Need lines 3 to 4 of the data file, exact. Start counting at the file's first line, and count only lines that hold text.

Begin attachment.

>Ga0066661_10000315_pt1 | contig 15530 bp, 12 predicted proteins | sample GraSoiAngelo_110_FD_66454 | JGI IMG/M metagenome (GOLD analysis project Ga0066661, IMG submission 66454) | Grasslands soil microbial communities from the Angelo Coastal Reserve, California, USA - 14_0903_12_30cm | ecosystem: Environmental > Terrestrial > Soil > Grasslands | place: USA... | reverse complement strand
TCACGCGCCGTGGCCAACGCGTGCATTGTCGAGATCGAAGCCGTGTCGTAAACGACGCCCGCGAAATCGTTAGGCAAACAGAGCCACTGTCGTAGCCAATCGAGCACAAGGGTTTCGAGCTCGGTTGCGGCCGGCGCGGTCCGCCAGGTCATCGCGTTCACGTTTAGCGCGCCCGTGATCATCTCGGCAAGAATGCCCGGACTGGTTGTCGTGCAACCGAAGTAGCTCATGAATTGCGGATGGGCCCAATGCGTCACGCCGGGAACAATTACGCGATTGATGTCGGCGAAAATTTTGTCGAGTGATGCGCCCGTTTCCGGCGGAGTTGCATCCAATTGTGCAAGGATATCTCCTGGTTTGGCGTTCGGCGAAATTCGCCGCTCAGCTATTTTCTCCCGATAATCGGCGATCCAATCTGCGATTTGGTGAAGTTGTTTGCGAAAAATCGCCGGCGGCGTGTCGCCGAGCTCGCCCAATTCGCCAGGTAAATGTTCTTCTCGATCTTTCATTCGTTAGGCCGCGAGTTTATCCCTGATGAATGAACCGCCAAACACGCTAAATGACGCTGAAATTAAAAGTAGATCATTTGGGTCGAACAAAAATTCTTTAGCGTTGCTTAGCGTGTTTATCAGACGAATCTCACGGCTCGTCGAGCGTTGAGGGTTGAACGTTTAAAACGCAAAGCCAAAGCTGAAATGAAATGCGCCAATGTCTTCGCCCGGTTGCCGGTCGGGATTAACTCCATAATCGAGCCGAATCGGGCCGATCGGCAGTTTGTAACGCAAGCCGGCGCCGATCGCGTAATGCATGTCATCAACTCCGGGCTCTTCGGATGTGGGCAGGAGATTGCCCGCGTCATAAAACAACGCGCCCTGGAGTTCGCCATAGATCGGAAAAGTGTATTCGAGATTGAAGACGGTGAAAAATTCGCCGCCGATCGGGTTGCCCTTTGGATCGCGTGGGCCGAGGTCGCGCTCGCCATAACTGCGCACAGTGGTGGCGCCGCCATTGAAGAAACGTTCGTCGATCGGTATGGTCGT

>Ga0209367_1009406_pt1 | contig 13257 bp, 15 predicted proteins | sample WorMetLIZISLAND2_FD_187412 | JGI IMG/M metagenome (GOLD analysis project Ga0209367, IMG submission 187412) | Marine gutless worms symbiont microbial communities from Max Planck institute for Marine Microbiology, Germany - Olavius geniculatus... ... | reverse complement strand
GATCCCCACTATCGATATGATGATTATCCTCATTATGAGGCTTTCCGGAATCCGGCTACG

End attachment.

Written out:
>Ga0209367_1009406_pt1 | contig 13257 bp, 15 predicted proteins | sample WorMetLIZISLAND2_FD_187412 | JGI IMG/M metagenome (GOLD analysis project Ga0209367, IMG submission 187412) | Marine gutless worms symbiont microbial communities from Max Planck institute for Marine Microbiology, Germany - Olavius geniculatus... ... | reverse complement strand
GATCCCCACTATCGATATGATGATTATCCTCATTATGAGGCTTTCCGGAATCCGGCTACG